What if it were virtually impossible to fight an abortion ban in court?
On Tuesday, the American Civil Liberties Union got a judge to block one of the most extreme pieces of anti-abortion legislation the country has ever seen: a near-total abortion ban that Alabama’s governor signed in May and was set to go into effect in November. It’s the seventh abortion ban the ACLU has gotten struck down in court in recent months, meaning the organization has now blocked nearly every early abortion ban passed in 2019. The plaintiffs in these cases are clinics, like Planned Parenthood, or abortion providers, like Yashica Robinson, whom the ACLU is representing in the Alabama suit.
For decades, this is what it has looked like to challenge abortion restrictions in court. Rather than pregnant patients challenging the laws that prevent them from accessing their abortion rights, organizations like the ACLU, Planned Parenthood, and the Center for Reproductive Rights argue against the laws with providers and clinics as their clients.
That’s because those abortion providers and clinics have what’s known as “third-party standing,” the legal standing to advocate on behalf of their patients. Without it, lawyers would instead have to find a pregnant person willing to go through years of court proceedings and litigation, a demand that experts say would prevent cases from getting to trial in time to stop anti-abortion laws from taking effect—even blatantly unconstitutional ones like Alabama’s.
A measure hidden within June Medical Services v. Gee, the abortion case the Supreme Court will rule on in the next year, would target third-party standing. When Supreme Court justices agreed to hear Louisiana’s law requiring abortion providers to have hospital-admitting privileges—which is identical to a Texas law the court struck down in a landmark 2016 ruling—they also agreed to rule on a cross-petition from the state that argues doctors and clinics can’t speak for their patients.
The court’s ruling on the admitting privileges law could severely undermine Roe v. Wade, and lead to clinics shutting down across the country. But a ruling that overturned third-party standing would be equally, if not more, catastrophic for the future of abortion rights, said T.J. Tu, one of the lead attorneys for the Center for Reproductive Rights who's arguing the Louisiana case before the Supreme Court.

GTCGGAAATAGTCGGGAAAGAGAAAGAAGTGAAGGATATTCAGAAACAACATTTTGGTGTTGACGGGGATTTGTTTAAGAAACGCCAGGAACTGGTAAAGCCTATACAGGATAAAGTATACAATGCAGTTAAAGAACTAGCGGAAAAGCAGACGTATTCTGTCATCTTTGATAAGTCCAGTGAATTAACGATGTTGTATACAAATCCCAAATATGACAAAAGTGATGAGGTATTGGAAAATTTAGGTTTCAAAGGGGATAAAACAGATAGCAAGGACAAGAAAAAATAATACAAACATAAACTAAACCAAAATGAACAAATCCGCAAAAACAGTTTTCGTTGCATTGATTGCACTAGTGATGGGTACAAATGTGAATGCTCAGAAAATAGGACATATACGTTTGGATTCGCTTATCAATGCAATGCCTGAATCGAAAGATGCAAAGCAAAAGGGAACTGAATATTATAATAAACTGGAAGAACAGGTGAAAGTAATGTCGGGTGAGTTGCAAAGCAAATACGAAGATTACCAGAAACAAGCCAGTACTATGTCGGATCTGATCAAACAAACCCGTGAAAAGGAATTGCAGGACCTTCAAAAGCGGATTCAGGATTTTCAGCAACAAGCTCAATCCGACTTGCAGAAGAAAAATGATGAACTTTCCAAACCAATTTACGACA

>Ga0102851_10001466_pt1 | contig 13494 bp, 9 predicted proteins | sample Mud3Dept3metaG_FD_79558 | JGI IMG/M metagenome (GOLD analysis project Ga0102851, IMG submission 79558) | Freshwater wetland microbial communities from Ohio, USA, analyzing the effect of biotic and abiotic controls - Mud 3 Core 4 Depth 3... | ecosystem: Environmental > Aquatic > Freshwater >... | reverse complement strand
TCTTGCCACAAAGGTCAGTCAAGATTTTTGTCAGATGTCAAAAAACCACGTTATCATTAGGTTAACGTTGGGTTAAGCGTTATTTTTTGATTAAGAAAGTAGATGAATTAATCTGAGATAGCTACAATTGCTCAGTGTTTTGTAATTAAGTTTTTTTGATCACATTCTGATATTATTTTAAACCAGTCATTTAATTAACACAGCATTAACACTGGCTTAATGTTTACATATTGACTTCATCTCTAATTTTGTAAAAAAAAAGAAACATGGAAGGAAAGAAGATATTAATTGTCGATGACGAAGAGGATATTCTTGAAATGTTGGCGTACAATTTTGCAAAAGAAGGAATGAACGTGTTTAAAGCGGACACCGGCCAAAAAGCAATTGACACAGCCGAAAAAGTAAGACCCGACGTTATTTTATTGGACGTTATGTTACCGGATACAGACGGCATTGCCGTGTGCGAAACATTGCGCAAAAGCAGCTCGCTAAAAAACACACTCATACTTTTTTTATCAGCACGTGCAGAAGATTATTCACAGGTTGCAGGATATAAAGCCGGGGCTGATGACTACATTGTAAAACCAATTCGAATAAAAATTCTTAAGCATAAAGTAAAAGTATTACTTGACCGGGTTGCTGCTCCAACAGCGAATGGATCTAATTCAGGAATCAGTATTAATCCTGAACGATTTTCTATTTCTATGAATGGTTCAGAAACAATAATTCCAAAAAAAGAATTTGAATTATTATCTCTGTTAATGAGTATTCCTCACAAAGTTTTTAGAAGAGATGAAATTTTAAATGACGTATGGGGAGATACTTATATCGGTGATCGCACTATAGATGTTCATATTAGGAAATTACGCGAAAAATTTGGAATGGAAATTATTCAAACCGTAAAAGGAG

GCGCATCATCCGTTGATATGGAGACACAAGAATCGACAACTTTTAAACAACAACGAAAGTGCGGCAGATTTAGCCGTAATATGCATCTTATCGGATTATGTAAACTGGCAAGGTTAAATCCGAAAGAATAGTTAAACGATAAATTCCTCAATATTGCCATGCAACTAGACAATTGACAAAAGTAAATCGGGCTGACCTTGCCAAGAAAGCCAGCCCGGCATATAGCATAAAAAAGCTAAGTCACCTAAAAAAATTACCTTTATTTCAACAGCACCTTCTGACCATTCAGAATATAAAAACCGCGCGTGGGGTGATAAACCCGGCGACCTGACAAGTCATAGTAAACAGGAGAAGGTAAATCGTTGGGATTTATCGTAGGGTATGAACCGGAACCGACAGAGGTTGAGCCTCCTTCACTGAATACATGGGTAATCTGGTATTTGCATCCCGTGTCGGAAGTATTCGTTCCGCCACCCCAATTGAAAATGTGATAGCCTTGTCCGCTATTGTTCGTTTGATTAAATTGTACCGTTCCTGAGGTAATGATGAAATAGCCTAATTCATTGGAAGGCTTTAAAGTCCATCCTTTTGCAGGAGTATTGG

“If providers don’t have standing, it’s a looming question of whether blatantly unconstitutional criminal statutes would even get into court, and certainly whether we’d get into court in time to prevent such a flagrantly unconstitutional law [like Alabama's] from going into effect,” Tu told VICE. “These sorts of cases for all practical purposes will go away because there will be no one left to bring them.”
Crucially, a ruling to overturn third-party standing would also work retroactively, which means all of the court challenges to abortion bans currently winding their way through the appeals process that don't have a pregnant person as the plaintiff would be wiped out. And it could go even further than that: Getting rid of the federal court procedure would also call into question every past abortion case that did not have a patient plaintiff—that is, nearly every major case since Roe v. Wade was decided in 1973. (“Roe” was a pseudonym for the pregnant woman in the landmark case.)
“It would take a wrecking ball to 40 years of abortion jurisprudence,” Tu said.
One of the vital precedents these cases helped establish was the “undue burden” test, which says that states can’t pass restrictions on abortion that create an unnecessary barrier to the procedure.
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Third-party standing was established in 1976 in Singleton v. Wulff, a case that had to do with whether Missouri’s Medicaid program could exclude covering abortion; it was brought against the state by two Missouri physicians. As part of the ruling, then-Justice Harry Blackmun asserted that those physicians—and physicians in general—had the ability to speak for their patients. “Aside from the woman herself, the physician is uniquely qualified…to litigate the constitutionality of the State’s interference with, or discrimination against” her abortion rights, he wrote.